📁 Capital AI Plc (Abi)
📁 CCleaner
📁 Chillblast
📁 Dropbox

📁 E, F, G, H
📁 I, J, K, L
📁 M, N, O, P
📁 Q, R, S, T
📁 U, V, W, X, Y, Z
📁 Spam
📁 Outbox

All emails from and to Abi at Capital, whatever email address she happens to have used, are in the Capital AI Plc (Abi) folder. Which makes all conversations with that client very easy to locate.

In using this folder structure for years I’m pleased with the way it works.

Don’t: Be in a rush to set up your folders. Better to sketch out a plan for them and reflect it on before putting it into operation. You don’t want to be moving hundreds of messages if you discover your folder structure is not totally fit for purpose.

Don’t: Ever use folders named “Miscellaneous” or “Other”.

Archive Old Emails

Do: Consider archiving instead of deleting messages.

On display in Outlook’s Folder Pane I have folders for old emails:

📁 Archive

📁 Archive

📁 Archive

📁 Archive

I can call into Outlook archives for each year prior to when I need them. It’ll take me a minute or so to set up Archive when that is needed.

Each archive folder has sub-folders the same as those in my current Inbox. The simply rules for archiving I have set Outlook take care of that: no need for me to create them.

An example of how this archiving worked for me was when the graphics card on one of my PCs acted up. I knew I had paid for extended warranty when I bought the PC. Locating Chillbast’s email (in my Archive 2019/Chillblast folder as it was then) confirming the details of my order took me no more than a minute.

There’s another example in To Delete or Not To Delete.

Alternatives to Folders

There are those who do not share my view on the use of folders.

“We all spend time every day looking for information in our email, yet we know little about this refinding process. Some users expend considerable preparatory effort creating complex folder structures to promote effective refinding. However modern email clients provide alternative opportunistic methods for access, such as search and threading, that promise to reduce the need to manually prepare.”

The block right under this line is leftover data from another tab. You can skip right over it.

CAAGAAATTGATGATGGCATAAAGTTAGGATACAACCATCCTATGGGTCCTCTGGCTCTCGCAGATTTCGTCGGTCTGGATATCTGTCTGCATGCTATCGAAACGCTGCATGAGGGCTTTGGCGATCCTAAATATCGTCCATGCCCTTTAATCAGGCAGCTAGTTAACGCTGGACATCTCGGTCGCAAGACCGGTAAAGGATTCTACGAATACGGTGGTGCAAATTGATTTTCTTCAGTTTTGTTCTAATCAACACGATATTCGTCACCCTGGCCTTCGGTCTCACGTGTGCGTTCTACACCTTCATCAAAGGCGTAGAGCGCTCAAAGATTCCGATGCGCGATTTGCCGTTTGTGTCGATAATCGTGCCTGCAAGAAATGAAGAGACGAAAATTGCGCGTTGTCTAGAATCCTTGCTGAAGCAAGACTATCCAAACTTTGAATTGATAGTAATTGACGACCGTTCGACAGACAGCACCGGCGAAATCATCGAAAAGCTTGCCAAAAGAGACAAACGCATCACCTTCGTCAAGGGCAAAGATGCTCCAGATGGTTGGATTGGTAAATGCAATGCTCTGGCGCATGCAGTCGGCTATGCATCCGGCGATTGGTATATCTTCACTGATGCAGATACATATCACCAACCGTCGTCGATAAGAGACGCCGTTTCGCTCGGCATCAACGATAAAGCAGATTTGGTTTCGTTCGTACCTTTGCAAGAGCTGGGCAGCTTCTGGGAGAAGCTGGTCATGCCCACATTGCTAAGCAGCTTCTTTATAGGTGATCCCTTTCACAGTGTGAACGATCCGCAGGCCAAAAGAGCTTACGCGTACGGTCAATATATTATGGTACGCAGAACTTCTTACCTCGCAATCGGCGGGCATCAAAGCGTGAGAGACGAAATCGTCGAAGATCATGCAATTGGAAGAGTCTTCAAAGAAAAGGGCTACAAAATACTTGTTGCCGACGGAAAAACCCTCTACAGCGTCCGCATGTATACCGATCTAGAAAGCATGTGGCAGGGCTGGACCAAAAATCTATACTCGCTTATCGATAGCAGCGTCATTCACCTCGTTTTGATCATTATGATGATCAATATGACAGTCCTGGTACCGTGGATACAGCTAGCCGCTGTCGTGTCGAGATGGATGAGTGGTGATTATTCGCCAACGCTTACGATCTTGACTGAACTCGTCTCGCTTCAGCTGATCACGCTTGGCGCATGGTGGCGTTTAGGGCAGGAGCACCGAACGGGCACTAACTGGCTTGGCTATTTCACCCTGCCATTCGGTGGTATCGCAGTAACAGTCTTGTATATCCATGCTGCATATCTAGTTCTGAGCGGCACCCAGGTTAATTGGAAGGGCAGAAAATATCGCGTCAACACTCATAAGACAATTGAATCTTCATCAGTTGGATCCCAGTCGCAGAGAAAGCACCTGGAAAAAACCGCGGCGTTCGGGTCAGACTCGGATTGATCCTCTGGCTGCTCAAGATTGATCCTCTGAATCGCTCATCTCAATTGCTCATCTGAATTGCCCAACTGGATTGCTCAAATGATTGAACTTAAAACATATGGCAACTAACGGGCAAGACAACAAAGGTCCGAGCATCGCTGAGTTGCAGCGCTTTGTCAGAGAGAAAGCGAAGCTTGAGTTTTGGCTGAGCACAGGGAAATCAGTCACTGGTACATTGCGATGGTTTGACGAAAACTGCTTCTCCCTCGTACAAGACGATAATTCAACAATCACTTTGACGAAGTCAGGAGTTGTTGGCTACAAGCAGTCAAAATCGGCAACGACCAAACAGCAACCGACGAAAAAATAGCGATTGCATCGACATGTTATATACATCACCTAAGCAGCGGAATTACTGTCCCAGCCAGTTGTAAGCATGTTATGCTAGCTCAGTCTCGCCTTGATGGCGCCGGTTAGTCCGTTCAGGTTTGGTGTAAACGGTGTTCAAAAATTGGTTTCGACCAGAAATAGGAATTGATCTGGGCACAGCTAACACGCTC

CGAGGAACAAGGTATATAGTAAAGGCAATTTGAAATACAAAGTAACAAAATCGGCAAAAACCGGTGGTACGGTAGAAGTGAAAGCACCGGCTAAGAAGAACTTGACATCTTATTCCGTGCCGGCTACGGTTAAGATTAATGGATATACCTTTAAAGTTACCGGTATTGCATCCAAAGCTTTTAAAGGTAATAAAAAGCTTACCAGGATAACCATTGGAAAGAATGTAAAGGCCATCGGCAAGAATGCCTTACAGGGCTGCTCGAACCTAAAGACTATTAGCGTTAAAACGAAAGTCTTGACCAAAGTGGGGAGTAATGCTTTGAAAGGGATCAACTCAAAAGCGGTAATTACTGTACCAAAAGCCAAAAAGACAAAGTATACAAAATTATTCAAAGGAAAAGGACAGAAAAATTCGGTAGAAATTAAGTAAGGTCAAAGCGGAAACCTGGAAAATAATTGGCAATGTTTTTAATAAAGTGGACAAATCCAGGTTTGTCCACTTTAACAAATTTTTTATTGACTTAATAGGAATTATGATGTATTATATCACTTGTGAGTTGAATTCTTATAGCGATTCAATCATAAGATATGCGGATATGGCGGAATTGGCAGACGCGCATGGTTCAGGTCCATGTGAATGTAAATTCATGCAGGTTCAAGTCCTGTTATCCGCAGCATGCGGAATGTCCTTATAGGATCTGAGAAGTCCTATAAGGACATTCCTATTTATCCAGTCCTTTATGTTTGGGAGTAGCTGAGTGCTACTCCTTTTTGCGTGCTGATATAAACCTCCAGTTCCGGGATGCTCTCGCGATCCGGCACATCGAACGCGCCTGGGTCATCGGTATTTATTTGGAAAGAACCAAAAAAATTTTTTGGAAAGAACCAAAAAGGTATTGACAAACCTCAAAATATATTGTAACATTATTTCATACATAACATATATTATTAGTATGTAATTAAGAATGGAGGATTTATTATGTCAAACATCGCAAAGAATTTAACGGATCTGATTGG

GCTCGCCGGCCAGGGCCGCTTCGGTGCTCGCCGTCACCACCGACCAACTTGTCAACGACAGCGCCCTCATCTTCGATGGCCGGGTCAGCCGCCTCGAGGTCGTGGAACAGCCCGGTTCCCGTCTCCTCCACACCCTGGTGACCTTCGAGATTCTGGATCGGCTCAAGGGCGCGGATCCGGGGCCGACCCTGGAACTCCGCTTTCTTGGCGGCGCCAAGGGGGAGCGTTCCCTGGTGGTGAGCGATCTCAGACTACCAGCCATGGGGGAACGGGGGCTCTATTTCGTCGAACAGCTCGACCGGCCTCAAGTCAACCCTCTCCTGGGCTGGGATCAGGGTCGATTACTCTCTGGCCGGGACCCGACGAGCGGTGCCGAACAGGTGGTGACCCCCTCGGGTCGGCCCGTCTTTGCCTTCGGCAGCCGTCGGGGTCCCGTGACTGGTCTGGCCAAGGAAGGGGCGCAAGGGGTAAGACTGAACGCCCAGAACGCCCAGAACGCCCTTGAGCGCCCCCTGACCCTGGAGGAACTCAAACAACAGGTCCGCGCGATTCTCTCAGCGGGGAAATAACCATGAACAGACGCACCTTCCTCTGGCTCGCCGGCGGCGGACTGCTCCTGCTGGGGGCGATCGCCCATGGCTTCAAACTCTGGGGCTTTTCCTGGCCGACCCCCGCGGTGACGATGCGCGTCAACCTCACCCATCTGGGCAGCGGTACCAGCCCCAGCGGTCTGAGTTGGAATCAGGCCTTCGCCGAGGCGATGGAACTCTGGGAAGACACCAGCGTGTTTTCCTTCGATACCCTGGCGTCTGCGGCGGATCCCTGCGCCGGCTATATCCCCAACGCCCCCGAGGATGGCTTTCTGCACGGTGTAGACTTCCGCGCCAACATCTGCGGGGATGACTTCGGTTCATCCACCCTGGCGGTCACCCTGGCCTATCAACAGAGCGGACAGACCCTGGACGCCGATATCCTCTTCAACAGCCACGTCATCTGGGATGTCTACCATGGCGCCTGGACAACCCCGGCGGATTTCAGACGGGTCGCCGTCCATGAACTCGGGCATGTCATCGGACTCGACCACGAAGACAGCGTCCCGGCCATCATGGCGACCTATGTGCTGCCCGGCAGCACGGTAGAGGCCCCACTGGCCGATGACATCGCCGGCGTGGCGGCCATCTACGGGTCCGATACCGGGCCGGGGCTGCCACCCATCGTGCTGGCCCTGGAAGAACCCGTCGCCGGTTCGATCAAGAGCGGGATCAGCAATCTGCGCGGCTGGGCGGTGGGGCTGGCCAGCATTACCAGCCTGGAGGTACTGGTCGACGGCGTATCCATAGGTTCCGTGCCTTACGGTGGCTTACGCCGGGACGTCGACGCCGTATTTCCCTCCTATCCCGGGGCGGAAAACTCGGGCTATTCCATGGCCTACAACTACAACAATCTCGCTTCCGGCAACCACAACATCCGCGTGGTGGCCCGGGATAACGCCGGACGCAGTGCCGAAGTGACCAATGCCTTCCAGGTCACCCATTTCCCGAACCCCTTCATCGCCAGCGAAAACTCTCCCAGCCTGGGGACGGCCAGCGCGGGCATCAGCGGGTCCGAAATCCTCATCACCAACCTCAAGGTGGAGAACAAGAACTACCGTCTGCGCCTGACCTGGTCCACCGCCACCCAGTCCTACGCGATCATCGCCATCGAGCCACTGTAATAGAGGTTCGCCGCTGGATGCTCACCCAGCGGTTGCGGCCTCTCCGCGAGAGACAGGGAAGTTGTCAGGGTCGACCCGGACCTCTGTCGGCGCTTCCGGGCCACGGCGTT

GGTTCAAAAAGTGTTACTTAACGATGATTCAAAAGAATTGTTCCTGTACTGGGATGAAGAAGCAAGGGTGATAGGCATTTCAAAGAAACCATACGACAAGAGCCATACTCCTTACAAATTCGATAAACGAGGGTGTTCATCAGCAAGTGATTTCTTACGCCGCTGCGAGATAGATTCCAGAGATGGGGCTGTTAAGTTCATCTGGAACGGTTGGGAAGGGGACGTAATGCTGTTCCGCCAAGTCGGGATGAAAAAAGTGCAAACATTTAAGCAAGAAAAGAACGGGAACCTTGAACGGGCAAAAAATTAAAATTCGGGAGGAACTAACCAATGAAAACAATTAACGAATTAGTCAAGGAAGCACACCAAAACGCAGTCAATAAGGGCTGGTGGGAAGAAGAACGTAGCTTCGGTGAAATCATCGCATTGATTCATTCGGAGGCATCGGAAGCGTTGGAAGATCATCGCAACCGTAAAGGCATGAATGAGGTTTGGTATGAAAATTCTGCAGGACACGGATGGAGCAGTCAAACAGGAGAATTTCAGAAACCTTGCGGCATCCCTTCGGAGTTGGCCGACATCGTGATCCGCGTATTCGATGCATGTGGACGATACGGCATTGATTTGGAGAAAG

Am I wasting my time organizing email?
A study of email refinding.

Steve Whittaker, Tara Matthews, Julian Cerruti,
Hernan Badenes, John Tang
IBM Research (2011)

Please don’t assume that the approach I describe in this article would put you in the group of users who “expend considerable preparatory effort creating complex folder structures”. Reading my piece must be distracting you from the work you really ought to be doing; but the practice I suggest is an effective and efficient one.


Do: Spend some time unsubscribing. This will reduce the amount of crud before this starts filling up your Inbox.

Since I put this article up the GDPR (General Data Protection Regulation) kicked in. For some weeks after it came into effect I spent an extra minutes or two each day unsubscribing from those senders with who I had never signed up.

This time spent has been worthwhile: the number of unwanted emails has fallen significantly. Now I unsubscribe as I go along, it taking a few seconds only each visit to Inbox.

Caution For those weeks I spent unsubscribing, unsolicited emails reduced to a few a day. It appears that the spirit of GDPR was being respected. However, now I’m not so sure that an Unsubscribe link is in all instances a reliable one to follow. I’ve found some that were not what they purported to be, so now I hover over the link to check it out before following it.

When You’re Away

Do: Leave an out-of-office reply whenever you are away from the office for more than a couple of days.

Something like: “Thank you for your email. I’m out of the office until and aim to reply by the Wednesday.”

Someone on the web suggests you say to the sender that they should not expect any reply at all to emails sent during your out-of-office spell. I haven’t plucked up the courage to try this. If you have, please let me know and I shall open up a comment.

Don’t: Omit to turn off the out-of-office reply as soon as you are back in after your hols.

Email Free Fridays

Do: Treat email as a nine-to-five, Monday to Friday, activity, at the very most.

Working from home during the pandemic, it’s reported, has lead to many workers caught up in 24/7 emailing, such devotion becoming a potential threat to productivity and sense of wellbeing.

As a result, experimenting with email free Fridays is again in the news. Claims are made for improvements in productivity, and in the relief from stress afforded by communication in person or by phone.

Don't Even think of emailing at the weekend.

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“Emails are viewed as an essential historical record of an organization. A record that cannot be expunged must be created with care or not created at all.”

Kent Alan Robinson, UnSend: Email, text, and social media disasters...and how to avoid them